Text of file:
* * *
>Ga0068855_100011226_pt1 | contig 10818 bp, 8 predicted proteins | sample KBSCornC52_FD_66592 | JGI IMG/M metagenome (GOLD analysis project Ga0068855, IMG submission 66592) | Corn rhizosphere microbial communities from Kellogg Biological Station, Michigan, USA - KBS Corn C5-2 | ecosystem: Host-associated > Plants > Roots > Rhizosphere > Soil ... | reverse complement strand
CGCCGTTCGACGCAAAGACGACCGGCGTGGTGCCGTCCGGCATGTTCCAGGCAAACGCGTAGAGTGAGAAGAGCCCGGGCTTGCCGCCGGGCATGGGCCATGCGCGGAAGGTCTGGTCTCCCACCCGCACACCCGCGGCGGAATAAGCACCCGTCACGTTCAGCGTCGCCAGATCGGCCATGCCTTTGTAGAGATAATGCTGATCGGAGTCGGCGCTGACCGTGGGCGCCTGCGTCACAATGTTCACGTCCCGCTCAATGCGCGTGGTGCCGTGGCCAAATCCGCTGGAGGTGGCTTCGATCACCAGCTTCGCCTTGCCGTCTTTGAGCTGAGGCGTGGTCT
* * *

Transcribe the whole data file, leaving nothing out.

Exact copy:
>Ga0068855_100011226_pt1 | contig 10818 bp, 8 predicted proteins | sample KBSCornC52_FD_66592 | JGI IMG/M metagenome (GOLD analysis project Ga0068855, IMG submission 66592) | Corn rhizosphere microbial communities from Kellogg Biological Station, Michigan, USA - KBS Corn C5-2 | ecosystem: Host-associated > Plants > Roots > Rhizosphere > Soil ... | reverse complement strand
CGCCGTTCGACGCAAAGACGACCGGCGTGGTGCCGTCCGGCATGTTCCAGGCAAACGCGTAGAGTGAGAAGAGCCCGGGCTTGCCGCCGGGCATGGGCCATGCGCGGAAGGTCTGGTCTCCCACCCGCACACCCGCGGCGGAATAAGCACCCGTCACGTTCAGCGTCGCCAGATCGGCCATGCCTTTGTAGAGATAATGCTGATCGGAGTCGGCGCTGACCGTGGGCGCCTGCGTCACAATGTTCACGTCCCGCTCAATGCGCGTGGTGCCGTGGCCAAATCCGCTGGAGGTGGCTTCGATCACCAGCTTCGCCTTGCCGTCTTTGAGCTGAGGCGTGGTCT